Our warehouse management software can help Justin automate order processing and shipping. For example, Justin can store his inventory with a third-party logistics company. Our software can monitor received orders on Jus’s website, find the cheapest and fastest carrier, and automate processing and shipping orders.
We will also provide Jus with shipping updates so he can monitor each order. The solution will help Jus work less, deliver faster, and scale operations to serve more customers.
Example 2: Sage50 (B2B accounting software)
Persona: Jen, senior accountant
Occupation: Senior accountant in a new construction company.
Demographic: 39-year-old African American woman living in Utah. Single with no children, college graduate, and yearly earnings of $50,000 to $55,000.
Preferred channels: LinkedIn and email.
Jen recently relocated to Utah to resume work at a growing construction company. She has three years of prior work experience as an accountant in companies in other sectors.
What challenges Jen?
Before her arrival, the construction company handled its accounting manually with tons of paperwork. However, the company is quickly growing, making performing accounting tasks manually no longer feasible. Jen needs a user-friendly accounting solution to digitize past accounting records, automate accounting processes, and simplify her work.
What Jen needs
Our accounting software can automate invoicing, purchase orders, payments, and account reconciliation. It simplifies accounting and minimizes the likelihood of costly accounting errors.
The user-friendly interface ensures Jen won't have trouble onboarding and achieving goals with our product. Lastly, Sage 50 can integrate with other systems to help automate and monitor various accounting tasks from one system.
Example 3: Uber (B2C ride-hailing application)
Persona: Cliff, singer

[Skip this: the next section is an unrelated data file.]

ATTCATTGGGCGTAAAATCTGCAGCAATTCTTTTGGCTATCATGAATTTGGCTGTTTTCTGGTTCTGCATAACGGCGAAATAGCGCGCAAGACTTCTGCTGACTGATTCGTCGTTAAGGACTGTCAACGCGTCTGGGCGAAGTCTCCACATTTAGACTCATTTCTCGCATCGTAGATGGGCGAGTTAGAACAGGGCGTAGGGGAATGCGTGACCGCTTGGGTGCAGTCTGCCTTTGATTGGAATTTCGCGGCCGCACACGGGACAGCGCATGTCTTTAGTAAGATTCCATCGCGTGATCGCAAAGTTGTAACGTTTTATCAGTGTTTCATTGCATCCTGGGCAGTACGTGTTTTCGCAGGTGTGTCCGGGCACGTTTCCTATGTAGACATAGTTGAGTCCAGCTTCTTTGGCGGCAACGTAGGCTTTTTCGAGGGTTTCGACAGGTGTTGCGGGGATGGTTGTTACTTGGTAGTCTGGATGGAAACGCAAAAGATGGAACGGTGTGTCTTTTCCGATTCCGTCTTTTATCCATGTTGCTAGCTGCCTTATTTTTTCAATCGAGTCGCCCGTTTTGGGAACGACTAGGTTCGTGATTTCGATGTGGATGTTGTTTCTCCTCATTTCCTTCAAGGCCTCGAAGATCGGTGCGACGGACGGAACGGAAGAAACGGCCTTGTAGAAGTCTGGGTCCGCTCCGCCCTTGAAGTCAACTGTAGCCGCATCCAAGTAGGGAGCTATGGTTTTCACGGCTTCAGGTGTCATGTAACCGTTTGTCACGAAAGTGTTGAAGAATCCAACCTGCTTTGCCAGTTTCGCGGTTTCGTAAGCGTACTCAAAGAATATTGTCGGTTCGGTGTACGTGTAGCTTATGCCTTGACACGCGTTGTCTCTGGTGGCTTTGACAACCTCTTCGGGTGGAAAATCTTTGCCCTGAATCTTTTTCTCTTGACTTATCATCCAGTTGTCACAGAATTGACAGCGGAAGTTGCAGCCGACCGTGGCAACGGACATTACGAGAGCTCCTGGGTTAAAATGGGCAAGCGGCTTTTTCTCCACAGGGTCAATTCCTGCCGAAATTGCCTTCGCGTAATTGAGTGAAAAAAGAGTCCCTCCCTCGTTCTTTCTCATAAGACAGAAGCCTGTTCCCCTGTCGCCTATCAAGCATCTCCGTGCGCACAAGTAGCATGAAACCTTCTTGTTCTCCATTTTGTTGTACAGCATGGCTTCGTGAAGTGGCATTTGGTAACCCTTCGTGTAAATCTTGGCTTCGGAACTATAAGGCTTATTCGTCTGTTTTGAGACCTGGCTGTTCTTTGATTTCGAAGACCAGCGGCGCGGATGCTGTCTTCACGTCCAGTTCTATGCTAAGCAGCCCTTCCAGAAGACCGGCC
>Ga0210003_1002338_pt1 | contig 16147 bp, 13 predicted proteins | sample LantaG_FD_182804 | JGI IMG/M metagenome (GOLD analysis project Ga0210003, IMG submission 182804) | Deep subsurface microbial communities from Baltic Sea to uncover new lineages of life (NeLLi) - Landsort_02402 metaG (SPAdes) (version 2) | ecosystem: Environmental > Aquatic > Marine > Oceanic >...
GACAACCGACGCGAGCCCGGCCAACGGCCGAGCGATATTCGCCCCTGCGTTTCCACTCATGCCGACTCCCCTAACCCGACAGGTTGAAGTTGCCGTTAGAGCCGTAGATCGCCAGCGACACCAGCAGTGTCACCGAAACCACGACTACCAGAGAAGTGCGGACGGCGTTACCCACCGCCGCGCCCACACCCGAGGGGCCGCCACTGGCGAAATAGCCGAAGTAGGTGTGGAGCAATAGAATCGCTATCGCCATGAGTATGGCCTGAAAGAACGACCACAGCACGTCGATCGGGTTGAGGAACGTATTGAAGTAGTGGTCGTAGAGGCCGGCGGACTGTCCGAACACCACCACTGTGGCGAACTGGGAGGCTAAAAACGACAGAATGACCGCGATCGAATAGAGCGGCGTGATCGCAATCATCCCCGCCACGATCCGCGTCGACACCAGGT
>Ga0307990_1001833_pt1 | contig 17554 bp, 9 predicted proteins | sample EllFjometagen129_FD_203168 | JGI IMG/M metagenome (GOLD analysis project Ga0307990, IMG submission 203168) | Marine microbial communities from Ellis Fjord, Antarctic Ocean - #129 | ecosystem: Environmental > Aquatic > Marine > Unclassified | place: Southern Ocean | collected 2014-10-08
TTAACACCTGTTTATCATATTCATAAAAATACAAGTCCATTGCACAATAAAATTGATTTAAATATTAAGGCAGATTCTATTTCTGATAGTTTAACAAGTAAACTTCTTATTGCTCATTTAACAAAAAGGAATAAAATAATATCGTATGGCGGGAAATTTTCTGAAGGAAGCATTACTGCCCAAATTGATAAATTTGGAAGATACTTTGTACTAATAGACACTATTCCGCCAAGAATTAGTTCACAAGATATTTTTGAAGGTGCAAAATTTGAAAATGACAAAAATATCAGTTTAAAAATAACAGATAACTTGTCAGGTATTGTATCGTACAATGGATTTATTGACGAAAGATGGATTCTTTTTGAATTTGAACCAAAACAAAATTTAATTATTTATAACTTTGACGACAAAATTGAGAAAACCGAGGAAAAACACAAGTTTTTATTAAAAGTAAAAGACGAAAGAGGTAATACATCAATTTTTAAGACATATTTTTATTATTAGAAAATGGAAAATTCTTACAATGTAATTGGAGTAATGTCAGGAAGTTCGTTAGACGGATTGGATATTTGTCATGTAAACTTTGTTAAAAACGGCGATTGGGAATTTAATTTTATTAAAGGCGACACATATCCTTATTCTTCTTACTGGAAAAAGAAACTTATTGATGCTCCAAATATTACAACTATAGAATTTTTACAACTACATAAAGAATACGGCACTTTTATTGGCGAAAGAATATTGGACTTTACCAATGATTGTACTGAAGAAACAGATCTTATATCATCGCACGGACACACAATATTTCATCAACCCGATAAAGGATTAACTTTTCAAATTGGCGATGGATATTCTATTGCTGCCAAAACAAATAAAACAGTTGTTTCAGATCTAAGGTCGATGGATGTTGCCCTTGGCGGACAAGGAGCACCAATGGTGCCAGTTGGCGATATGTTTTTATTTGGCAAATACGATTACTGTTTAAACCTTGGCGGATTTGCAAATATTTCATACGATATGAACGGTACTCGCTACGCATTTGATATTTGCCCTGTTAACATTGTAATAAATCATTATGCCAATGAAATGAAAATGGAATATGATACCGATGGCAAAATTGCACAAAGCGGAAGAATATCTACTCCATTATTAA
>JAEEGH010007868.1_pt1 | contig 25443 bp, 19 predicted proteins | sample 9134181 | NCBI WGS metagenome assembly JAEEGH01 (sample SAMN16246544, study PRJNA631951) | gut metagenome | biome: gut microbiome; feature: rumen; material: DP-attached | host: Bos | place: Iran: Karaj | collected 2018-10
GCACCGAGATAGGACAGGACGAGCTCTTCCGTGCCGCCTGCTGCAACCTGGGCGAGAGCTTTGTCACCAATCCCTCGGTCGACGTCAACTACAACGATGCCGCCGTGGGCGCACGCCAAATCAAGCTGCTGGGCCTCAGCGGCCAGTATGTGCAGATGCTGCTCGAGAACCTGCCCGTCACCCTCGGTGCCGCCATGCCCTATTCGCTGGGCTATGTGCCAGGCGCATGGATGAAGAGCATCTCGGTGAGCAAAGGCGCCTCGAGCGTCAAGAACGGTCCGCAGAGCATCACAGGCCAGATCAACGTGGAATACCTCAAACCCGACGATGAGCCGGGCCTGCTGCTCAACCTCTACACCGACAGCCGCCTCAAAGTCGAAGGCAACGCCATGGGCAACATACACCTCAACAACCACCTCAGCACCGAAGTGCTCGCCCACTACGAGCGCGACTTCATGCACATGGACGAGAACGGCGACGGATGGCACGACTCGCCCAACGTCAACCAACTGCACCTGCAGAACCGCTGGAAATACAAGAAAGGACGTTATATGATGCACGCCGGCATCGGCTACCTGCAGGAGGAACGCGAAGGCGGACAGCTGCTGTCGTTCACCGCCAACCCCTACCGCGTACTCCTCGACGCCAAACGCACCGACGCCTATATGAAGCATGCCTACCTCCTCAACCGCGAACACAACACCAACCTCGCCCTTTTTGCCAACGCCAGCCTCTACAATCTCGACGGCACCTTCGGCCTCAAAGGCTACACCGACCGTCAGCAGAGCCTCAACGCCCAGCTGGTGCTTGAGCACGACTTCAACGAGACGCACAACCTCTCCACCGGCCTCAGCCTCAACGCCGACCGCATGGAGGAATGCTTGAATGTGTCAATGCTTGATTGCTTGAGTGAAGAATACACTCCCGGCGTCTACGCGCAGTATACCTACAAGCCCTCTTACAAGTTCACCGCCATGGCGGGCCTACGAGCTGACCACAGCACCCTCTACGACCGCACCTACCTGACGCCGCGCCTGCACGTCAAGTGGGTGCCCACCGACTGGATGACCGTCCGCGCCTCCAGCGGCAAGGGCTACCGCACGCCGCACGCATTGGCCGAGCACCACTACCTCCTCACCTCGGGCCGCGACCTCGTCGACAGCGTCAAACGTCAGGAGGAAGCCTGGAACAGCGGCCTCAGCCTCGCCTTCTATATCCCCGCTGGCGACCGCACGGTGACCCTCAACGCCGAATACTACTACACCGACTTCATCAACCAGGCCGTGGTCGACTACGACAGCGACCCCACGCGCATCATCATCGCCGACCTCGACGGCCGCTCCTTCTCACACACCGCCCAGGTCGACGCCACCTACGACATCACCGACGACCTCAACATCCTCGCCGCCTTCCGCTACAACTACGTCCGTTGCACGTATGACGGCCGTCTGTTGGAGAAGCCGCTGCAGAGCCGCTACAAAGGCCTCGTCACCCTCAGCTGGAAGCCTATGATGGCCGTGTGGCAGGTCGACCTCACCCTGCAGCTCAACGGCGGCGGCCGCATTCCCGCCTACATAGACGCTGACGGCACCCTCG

Occupation: Backup singer, stage performer, and songwriter
Demographic: 23-year-old Asian-American man living in Arizona. Single with no children, high school graduate, and yearly earnings of $25,000 to $30,000.
Preferred channels: Instagram, Pinterest, TikTok, and TV.
Cliff has earned a living with his vocal talents since graduating high school. However, he’s yet to hit it big. He can’t afford a car, and his credit score stops him from renting one.
What challenges Cliff?
Cliff travels to different cities for gigs. He’s usually unfamiliar with the new settings and needs a cost-effective and reliable way to get to gigs in any city he’s visiting.
What Cliff needs
Our Uber ride-hailing app works in all 50 states within the U.S. and with all mobile devices. Cliff can hail a cab from anywhere in any city with his phone and have it take him anywhere he wants. He can also save more on rides with our UberX Share offering, which lets customers share rides and fares with passengers heading to the same area.
Example 4: Duolingo (B2C language learning application)
Persona: Kari, college student
Occupation: Masters student
Demographic: 19-year-old Japanese woman living in Massachusetts. Unmarried, college graduate, and yearly earnings of about $40,000.
Preferred channels: SMS, Instagram, Pinterest, and SnapChat.
Kari relocated from Japan to the U.S. to get her biomedical engineering master’s at Boston University. She lives on the college campus and models and creates content to support herself.
What challenges Kari?
Kari faces a language barrier because English isn’t her first language. While she can hold basic conversations, she sometimes struggles to understand her classes, which is affecting her academics negatively. The language barrier is also affecting her ability to socialize.
What Kari needs
Kari can use our Duolingo app to improve her mastery of English. Our language learning platform is available as a mobile app, and it’s free to use, eliminating the need for costly language classes. Practicing with it for at least 20 minutes daily can help Kari improve her English skills within a few months.
8 Tips to Create Effective User Personas
User personas will only deliver your desired results if you build and use them correctly. Here are our best tips for creating effective user personas.
1. Prioritize goals and pain points
Knowing your customers’ goals and pain points is crucial because your product must align with the identified goals and pain points. A product that can’t help target users achieve their goals with less effort and resolve their pain points (problems) is valueless.
So, when creating user personas, highlight user goals and pain points to simplify verifying if your product can satisfy customer needs. If your current product design can’t satisfy a user persona’s goals and pain points, you could be targeting the wrong customers, or your product isn’t market-ready.